Kai writes: I’ve been using briefcases for years now, and I have a really nice one from Linjer. Unfortunately age (or poor posture) is finally catching up with me. The laptop that I put inside it is pretty heavy and it’s giving me back ache. So rather than risk chronic back pain, I’m considering carrying a backpack, at least on some days. Good-looking options are few, if any. Would love to hear your ideas on office-appropriate backpacks.
Swapping out a leather briefcase for a backpack is like swapping out a suit for something more casual. It can certainly be done, and people are dressing more casually to the office nowadays anyway. But what’s considered “work-appropriate” can vary wildly from office to office, industry to industry. This is one of the problems of business casual — what’s right for one person may not be right for you. And with a backpack, you’ll want to make sure it complements your wardrobe.
Certainly, health comes before anything else. That said, if you’re wearing a suit or sport coat, we can’t endorse backpacks. Not only does the combo look awful, any kind of shoulder bag can ruin your jacket. Remember, a tailored jacket will have lots of padding, canvassing, and sewing going from the shoulder and into the chest. When you’re carrying a heavy backpack every day, you can permanently ruin that tailoring. Before you go for a backpack, we recommend finding slightly lighter-weight briefcase, maybe made from canvas instead of leather. Ghurka and Filson sell some handsome ones. Porter Yoshida is also widely used in Japan, with some businessmen carrying their nylon cases. Again, we like their briefcases more than their backpacks if you’re going to use these with a tailored jacket, but the weight of their nylon makes them a good contender if you want something very light.
For something more casual, Brooks England and Master-Piece are good starting places. I use Brooks England’s Pickwick bag, which is made from a structured canvas and some simple straps. The bag’s simplicity makes it easy to use with almost anything — so long as your outfit is casual. Master-Piece looks a bit busier, but they’re sleek and sophisticated, and clearly a step up from your standard Jansport. Jesse once called them the “Platonic ideal of a nylon backpack” and I agree. Nanamica is another solid option if you like either of these styles.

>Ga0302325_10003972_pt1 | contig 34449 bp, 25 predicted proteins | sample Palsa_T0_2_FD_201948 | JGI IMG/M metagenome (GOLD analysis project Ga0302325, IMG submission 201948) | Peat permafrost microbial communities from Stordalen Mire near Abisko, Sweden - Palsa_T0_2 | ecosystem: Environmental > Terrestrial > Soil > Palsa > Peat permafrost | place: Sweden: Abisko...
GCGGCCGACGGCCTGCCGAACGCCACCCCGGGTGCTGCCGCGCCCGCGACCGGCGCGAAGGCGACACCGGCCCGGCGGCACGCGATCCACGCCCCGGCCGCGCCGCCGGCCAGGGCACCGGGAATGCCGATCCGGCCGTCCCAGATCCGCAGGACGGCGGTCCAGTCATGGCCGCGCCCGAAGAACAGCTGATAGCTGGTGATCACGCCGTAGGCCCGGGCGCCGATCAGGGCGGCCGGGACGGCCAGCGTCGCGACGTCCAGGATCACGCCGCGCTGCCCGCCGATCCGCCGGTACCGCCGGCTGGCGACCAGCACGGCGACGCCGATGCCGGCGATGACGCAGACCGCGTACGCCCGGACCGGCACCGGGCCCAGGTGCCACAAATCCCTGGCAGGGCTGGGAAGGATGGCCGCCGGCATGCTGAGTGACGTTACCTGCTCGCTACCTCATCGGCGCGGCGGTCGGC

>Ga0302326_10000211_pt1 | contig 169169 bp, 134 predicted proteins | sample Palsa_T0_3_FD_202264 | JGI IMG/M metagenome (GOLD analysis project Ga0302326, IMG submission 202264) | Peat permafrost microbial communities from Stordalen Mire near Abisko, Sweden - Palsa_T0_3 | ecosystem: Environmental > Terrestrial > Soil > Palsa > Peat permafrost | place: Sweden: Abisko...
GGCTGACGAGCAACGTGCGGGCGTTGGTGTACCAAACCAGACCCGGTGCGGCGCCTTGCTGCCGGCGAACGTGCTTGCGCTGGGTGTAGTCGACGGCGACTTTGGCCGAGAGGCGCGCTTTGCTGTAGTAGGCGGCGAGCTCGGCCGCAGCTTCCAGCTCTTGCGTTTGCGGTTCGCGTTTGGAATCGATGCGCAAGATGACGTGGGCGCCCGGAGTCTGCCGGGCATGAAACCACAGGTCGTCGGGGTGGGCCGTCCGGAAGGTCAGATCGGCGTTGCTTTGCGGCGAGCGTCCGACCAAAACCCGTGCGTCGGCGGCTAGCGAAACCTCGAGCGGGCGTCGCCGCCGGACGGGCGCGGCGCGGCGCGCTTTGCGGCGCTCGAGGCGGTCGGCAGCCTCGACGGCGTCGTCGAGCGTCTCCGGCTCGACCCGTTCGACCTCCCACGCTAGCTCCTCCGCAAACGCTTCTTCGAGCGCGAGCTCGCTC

If your wardrobe leans more heritage Americana — say, Rugged Ivy or neo-retro hiker — try Kletterwerks, Altadena Works, Epperson Mountaineering, Mt. Rainier, F/CE, and South2 West8. Many of these companies take inspiration from the heydays of outdoor backpack design, specifically the 1970s and ‘80s, which means they pair well with things such as chore coats and mountain parkas. For something slightly more contemporary, but still rugged, there’s Goruck, Briefing, Patagonia, and DSPTCH. The last one has a nice collab with one of my favorite denim companies, 3sixteen. I also recently bought And Wander’s 30L backpack in green, and while it’s tech’d out with weirdly placed straps and zippers, I like how it looks with workwear.
There are other options here and there. For affordability, it’s hard to beat Herschel. Their bags are a bit flimsy compared to other options, but they’re solidly styled — taking after the kind of day packs that became school staples in the ‘80s and ‘90s — and they come just under $100. Leather backpacks are mostly awful, although Haerfest looks better than most. Finally there’s Aer, which makes minimally styled backpacks that go well with the standard business casual uniform — flat front chinos, button-up shirts, and no jacket. A bit boring looking, but that’s likely the bag you want if you’re wearing that sort of outfit. Handsome without being visually obtrusive, reasonably professional looking despite being a backpack, and well-built with lots of internal features. YouTube, which is weirdly good for finding backpack reviews, has a bunch of videos on Aer.
For more suggestions, search our site’s tags for bags and backpacks. We also wrote a two-part series covering different bag styles.